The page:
Rabat - The Atlas Lions will be back soon. The Moroccan national football team is set to face Tunisia for a friendly game on November 20 in Tunis.
Rabat – The Atlas Lions will be back soon. The Moroccan national football team is set to face Tunisia for a friendly game on November 20 in Tunis.
The Royal Moroccan Football Federation (FRMF) confirmed the news on Sunday. “This meeting will serve as preparation for the men of Hervé Renard.”
The match will be the first friendly game for Morocco’s Atlas Lions after their praised participation in the 2018 World Cup.
The last few months of 2018 will be eventful as Morocco will play several qualification games for the Africa Cup of Nations.
The first game will be against Malawi on September 7. Morocco will play against Comoros on October 10 and 13. Morocco will then play against Cameroon on November 16 and a second game against Malawi on March 22, 2019.
Morocco’s participation in the 2018 World Cup received international applause despite their loss in two games against Iran and Portugal.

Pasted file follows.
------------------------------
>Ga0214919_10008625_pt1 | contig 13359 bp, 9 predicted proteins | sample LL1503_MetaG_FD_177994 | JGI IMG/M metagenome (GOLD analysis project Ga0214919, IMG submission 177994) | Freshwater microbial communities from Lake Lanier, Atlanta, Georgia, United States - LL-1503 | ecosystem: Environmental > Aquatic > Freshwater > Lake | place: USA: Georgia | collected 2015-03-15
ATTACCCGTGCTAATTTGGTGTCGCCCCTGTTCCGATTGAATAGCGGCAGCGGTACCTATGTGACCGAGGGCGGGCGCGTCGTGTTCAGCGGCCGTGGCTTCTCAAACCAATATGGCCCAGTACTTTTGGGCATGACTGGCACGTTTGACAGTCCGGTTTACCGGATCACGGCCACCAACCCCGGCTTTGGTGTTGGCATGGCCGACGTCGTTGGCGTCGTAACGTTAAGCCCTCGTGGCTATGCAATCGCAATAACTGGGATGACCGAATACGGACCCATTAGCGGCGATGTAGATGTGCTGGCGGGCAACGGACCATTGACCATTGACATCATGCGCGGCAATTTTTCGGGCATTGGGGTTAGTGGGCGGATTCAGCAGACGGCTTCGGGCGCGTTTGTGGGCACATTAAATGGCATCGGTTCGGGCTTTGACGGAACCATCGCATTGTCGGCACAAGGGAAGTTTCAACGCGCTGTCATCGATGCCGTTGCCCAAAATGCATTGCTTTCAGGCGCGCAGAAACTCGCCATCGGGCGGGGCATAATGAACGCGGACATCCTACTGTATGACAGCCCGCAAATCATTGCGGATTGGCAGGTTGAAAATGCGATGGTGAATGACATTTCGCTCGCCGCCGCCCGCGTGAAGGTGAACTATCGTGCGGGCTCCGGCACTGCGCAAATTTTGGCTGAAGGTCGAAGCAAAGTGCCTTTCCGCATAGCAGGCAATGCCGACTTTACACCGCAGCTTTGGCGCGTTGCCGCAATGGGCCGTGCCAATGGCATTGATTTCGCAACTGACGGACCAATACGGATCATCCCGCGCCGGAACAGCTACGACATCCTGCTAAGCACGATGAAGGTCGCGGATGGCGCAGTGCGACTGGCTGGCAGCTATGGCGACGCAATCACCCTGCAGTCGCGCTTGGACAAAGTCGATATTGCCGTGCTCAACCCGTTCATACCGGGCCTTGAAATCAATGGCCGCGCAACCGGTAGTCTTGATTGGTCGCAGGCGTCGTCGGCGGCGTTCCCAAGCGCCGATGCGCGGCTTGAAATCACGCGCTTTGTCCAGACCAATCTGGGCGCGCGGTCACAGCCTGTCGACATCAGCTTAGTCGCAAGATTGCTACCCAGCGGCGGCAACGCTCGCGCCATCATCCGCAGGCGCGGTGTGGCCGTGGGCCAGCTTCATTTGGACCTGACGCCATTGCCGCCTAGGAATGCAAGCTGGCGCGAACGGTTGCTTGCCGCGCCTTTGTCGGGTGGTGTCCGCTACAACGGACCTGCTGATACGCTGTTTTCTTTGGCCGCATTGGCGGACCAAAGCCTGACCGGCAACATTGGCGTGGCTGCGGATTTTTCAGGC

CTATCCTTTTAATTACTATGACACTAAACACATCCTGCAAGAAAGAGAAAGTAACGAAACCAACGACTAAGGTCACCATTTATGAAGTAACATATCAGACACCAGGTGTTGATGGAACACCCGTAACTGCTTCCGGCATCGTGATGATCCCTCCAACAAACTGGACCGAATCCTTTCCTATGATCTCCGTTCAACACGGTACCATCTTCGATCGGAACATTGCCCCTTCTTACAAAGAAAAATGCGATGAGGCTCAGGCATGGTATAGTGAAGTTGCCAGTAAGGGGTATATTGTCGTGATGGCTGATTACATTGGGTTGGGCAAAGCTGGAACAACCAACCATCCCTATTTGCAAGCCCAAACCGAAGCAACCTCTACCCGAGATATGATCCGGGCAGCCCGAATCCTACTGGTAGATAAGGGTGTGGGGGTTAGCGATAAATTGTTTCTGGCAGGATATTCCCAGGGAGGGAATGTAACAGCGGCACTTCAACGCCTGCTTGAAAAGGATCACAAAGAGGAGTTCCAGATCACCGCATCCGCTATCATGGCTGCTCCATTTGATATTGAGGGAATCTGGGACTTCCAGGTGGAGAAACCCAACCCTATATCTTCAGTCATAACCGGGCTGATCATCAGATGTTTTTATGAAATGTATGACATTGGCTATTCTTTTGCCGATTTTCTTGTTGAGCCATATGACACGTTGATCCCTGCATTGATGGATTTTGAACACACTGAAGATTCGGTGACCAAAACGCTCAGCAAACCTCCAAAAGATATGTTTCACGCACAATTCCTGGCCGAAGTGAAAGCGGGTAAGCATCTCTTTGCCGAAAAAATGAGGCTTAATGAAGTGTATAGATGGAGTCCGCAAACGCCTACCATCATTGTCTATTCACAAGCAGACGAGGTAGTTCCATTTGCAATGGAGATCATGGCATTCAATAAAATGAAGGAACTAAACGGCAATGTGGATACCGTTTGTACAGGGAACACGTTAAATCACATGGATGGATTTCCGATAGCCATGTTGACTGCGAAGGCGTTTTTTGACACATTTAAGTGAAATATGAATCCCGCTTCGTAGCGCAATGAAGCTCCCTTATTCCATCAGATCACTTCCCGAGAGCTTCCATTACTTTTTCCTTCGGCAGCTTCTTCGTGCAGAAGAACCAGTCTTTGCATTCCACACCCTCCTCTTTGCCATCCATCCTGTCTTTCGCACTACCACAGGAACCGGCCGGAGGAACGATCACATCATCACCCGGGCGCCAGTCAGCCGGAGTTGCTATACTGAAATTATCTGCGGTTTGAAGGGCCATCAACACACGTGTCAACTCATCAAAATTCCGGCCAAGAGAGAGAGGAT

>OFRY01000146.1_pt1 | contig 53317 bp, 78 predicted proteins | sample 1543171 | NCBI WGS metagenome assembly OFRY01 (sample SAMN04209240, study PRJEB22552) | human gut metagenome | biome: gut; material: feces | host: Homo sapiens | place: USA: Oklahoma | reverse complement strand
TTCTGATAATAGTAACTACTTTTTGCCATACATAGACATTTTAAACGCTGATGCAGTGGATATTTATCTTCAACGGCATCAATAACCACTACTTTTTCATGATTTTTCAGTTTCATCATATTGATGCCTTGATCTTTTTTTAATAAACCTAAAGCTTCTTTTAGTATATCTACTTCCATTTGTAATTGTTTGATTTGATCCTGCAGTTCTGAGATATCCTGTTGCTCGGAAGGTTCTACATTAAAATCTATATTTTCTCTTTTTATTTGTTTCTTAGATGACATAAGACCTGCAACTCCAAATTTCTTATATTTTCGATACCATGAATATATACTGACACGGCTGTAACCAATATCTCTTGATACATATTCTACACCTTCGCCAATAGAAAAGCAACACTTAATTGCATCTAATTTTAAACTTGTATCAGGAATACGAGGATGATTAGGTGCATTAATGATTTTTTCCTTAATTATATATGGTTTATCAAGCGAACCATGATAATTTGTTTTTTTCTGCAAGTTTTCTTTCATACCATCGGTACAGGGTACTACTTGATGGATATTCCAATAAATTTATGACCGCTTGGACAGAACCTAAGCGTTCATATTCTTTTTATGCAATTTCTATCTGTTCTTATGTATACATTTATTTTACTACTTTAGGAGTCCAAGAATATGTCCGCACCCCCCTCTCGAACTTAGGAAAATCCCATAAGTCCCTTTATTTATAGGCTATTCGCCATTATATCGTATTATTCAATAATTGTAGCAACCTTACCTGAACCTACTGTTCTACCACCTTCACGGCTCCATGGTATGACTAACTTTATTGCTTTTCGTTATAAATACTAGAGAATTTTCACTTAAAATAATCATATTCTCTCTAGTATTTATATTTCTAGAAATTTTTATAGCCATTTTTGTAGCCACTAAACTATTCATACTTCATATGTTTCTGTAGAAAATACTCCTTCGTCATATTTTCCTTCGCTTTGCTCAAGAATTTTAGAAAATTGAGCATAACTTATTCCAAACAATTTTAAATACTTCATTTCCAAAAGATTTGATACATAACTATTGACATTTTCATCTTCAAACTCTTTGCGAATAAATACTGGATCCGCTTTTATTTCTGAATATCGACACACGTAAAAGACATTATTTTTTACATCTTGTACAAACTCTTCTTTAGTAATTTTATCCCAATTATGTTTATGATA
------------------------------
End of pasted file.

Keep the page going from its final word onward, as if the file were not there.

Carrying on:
Morocco made a draw in its last World Cup game against Spain.
The Atlas Lions and their coach, Herve Renard, criticized FIFA and its referees, blaming them for their elimination as the video assistant referee (VAR) was not used during Morocco’s game to review Portuguese mistakes, but it was used to grant Spain an equalizer.
Still blaming VAR
FRMF President Fouzi Lekjaa is still angry at FIFA and the absence of VAR in Morocco’s games throughout the first phase of the World Cup.
Lekjaa made his remarks on VAR during a conference to evaluate the African participation in the World Cup held on Saturday in Rabat.
In the opening ceremony, Lekjaa said that “the issue of referees should not be viewed from the perspective of victims. We must be able today to make deep analyses, to have the capacity to make concrete proposals for the good of football and its future.”
Lekjaa also recalled that FRMF sent a letter to FIFA to condemn referees not using VAR in Morocco’s games.
On outside influences interfering in football, he said, “If the business does become dominant [in football], the fear is that talent and art will be sacrificed. It is in this logic that the introduction of new technologies at the level of referee in this case, the VAR must ensure impartiality on fields and football justice.”